The last time I wrote here, I was still in school. Now I’m happy to report that, it’s all been done. The great thing about going back to school is that you can make everything feel good in hindsight. However, hindsight also allows for reflections on what can you do to make your MBA program work. Considering how fashionable it is to say how school and especially MBA programs do not work, I thought, it would be interesting to reflect on you *can* make them work.
1) Defining the big picture: I realized this MBA program would have been a complete waste of time if I had not worked before and didn’t know what I wanted to focus on. Course selection to internships and part time work can all be connected to a storyline on the resume, given that you know what you’re working towards. It’s a lesson I learnt the very hard way earlier and I intend to keep thinking about. Goal focus just enables prioritization, reduces time and strongly improves performance. I’ve been that fool working hard without a goal so I also knew the other side.
2) Choosing the program and the groups: My MBA program was multi-cultural and in Germany, located in the central European heartland. Also in Germany, it is normal to have limited or NO fee for Master level programs. Contrary to popular belief, I did not finish with a financial debt (it is possible!). Coming to the groups, a few people in the program existed because they wanted to travel in Europe. I don’t judge anyone else’s preferences but usually they were painful to work with- since most of the times they were thinking about travel rather than the project at hand. I quickly understood the need to be a part of groups which worked towards goals I cared about. Anything wonderful begins with the selection of the right groups of people. I find that to be a useful life skill reinforced. I mean, why spend time with people who suck all your excitement (whatever works for you!) and don’t contribute much? And needless to say MBA programs are full of “group-work”. One may argue that it can happen in real life too, but in real life if you don’t put in work, you usually get fired. In school, well, not so much. Plus what’s the advantage of building a network you don’t ever want to connect with. I much rather be selective and learn.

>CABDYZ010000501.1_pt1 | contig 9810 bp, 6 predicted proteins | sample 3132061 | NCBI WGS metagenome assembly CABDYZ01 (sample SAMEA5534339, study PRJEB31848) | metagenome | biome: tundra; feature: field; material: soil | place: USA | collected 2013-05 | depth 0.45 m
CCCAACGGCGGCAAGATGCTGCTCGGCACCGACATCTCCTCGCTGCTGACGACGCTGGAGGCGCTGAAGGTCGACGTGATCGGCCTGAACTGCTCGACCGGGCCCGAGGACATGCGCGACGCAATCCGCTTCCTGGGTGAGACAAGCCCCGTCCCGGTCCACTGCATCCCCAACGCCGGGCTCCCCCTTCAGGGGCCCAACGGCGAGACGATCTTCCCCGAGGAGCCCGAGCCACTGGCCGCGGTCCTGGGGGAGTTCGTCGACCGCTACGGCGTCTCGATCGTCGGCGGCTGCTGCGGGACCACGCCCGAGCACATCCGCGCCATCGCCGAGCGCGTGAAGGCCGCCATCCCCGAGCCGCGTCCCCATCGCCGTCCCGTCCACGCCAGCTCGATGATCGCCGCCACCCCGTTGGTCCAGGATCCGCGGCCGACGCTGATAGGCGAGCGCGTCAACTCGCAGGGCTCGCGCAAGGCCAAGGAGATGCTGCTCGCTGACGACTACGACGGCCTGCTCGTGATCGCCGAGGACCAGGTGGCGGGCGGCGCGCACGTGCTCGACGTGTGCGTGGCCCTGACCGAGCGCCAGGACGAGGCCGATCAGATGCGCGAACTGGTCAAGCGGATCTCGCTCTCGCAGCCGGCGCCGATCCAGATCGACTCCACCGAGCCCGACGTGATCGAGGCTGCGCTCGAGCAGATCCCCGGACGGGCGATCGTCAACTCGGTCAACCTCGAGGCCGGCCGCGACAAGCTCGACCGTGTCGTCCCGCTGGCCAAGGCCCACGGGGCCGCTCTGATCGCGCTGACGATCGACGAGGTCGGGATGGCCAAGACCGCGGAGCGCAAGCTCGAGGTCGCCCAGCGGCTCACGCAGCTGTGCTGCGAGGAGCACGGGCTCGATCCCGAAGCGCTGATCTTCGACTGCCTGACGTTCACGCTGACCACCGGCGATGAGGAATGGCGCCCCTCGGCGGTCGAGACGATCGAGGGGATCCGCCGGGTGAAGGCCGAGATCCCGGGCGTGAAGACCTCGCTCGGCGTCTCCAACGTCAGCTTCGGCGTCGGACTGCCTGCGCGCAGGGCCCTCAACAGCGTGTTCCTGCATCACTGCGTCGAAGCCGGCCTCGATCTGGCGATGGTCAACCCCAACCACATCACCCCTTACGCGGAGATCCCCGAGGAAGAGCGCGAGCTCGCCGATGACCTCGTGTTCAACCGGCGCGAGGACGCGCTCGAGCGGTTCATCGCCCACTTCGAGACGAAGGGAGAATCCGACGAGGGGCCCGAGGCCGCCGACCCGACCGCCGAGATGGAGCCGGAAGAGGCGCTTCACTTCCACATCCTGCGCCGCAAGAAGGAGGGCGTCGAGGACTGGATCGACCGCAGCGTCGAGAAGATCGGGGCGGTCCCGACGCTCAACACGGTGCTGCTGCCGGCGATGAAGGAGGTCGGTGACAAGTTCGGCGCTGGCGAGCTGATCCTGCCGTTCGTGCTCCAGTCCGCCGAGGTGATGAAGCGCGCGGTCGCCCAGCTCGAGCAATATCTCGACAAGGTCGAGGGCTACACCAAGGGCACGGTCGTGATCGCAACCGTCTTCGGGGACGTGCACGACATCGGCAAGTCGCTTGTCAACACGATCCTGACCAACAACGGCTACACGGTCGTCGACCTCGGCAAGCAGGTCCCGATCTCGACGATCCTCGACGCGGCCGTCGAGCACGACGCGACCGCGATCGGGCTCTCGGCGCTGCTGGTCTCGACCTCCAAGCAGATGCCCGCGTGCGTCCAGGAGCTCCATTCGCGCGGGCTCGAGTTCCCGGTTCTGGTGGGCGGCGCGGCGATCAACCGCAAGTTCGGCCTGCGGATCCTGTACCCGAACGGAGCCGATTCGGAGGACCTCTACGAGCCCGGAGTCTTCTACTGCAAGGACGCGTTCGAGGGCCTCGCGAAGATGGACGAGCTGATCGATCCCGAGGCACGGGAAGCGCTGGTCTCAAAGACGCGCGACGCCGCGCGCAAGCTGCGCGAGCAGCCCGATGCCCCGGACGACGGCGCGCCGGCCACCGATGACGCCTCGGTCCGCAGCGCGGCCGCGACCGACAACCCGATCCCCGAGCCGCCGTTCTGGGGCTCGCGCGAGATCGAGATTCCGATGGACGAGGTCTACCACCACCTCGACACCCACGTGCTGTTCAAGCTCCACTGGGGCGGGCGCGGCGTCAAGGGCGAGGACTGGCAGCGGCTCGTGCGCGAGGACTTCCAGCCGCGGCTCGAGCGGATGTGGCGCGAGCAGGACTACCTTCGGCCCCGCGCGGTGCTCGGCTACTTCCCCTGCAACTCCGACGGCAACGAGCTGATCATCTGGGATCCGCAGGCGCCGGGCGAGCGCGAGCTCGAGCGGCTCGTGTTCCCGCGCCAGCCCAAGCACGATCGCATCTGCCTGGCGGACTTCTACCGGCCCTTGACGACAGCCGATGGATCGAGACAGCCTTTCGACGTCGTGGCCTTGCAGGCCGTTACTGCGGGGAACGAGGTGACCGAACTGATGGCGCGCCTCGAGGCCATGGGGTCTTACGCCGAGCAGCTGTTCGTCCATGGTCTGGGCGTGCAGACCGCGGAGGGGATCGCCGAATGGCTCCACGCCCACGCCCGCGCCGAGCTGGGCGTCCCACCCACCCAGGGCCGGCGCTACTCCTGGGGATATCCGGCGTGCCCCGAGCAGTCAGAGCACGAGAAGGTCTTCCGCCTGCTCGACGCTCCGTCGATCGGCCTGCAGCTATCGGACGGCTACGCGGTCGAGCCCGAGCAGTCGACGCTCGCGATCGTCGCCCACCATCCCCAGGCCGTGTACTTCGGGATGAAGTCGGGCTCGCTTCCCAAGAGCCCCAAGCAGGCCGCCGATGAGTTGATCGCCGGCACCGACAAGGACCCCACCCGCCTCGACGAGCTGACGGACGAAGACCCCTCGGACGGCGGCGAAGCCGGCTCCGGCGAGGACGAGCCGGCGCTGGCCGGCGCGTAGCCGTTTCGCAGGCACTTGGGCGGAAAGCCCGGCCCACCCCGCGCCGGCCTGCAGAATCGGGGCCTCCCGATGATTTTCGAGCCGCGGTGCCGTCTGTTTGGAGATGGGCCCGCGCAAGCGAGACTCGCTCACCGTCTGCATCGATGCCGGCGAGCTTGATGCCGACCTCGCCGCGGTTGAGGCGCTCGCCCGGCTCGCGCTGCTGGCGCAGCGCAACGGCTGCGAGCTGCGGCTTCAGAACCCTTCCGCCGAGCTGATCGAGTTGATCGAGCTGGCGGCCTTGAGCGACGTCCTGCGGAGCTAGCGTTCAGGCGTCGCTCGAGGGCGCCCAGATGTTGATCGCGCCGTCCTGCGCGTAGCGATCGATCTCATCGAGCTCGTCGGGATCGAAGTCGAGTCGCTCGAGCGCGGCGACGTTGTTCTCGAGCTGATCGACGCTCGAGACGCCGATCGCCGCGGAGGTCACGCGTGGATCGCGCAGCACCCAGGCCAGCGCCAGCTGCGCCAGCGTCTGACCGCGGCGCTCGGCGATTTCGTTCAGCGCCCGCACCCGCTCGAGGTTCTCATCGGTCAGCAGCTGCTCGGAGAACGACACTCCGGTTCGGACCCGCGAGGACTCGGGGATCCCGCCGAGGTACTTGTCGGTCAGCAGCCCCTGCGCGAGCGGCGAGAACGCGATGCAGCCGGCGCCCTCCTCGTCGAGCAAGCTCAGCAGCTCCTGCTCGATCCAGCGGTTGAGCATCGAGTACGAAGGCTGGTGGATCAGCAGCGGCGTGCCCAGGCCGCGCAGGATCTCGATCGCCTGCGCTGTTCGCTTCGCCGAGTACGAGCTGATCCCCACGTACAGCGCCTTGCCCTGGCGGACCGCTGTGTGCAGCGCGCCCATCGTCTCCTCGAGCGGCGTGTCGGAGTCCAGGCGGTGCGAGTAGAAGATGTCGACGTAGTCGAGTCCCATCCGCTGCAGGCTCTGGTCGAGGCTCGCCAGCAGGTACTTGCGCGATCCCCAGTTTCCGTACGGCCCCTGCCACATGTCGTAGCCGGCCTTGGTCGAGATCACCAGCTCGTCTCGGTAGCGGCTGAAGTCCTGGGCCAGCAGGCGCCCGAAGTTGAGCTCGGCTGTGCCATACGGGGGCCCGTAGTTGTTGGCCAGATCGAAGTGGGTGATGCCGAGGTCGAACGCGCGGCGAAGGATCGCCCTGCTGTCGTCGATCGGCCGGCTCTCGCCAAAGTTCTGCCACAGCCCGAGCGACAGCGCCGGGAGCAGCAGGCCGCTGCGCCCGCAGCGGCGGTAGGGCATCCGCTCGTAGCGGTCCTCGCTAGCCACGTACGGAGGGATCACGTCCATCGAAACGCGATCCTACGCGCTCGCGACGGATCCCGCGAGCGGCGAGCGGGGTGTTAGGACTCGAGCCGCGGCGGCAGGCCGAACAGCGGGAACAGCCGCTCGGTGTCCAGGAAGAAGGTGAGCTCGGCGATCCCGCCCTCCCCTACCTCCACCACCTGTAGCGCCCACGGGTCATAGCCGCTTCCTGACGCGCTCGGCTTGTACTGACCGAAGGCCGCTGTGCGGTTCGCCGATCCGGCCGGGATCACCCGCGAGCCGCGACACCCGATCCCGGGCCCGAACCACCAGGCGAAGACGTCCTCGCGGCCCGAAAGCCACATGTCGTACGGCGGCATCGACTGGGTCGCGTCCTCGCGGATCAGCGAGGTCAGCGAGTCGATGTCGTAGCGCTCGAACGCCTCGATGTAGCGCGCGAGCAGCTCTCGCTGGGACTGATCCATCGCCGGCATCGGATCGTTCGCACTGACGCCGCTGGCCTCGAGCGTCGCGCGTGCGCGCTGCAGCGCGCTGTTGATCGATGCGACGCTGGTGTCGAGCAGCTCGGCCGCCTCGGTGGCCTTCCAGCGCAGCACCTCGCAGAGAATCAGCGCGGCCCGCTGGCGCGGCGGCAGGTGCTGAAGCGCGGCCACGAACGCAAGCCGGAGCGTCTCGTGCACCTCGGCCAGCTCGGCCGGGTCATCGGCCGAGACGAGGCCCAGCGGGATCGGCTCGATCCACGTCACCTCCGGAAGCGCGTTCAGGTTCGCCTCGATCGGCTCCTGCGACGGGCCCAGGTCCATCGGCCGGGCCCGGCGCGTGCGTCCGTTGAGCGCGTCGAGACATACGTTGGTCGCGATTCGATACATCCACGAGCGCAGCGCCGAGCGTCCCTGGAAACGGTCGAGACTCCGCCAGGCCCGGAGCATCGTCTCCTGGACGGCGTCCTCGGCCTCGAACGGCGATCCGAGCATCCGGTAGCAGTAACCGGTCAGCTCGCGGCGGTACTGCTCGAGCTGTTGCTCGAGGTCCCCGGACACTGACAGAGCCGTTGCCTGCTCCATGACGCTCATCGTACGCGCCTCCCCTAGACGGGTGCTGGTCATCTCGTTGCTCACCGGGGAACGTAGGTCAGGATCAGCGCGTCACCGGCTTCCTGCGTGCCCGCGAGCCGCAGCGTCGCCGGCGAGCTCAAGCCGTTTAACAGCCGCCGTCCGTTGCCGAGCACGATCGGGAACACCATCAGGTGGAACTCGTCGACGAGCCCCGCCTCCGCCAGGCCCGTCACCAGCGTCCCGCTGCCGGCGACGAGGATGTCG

3) Understanding working styles, culture and motivations: We had 10 or so nationalities in our program. It would be stupid to generalize one person’s behaviour and imagine that now I know how the whole country/ culture functions. The learning for me really was to be able to acknowledge that motivations and team dynamics are so vastly different in multi-cultural settings. I loved the aggressive speed and energy that came with the North Americans. I also liked the ease some of the Europeans brought. My Asian fears were often reinforced, some revoked, but that in itself was a learning too. Companies spend thousands on training employees to be culturally sensitive. In the MBA program, it is a great plus to interact with different cultures in a risk free environment. I meet people at work whose definition of different culture is their next door neighbor and who show absolutely no sensitivity while dealing with others believing their way is the right way, so this really does help build empathy.
I wouldn’t go about explaining more, but I do hope that if any of you plan to work on a program like this in the future, ensure you stay true to yourself and define your priorities. And, best of luck.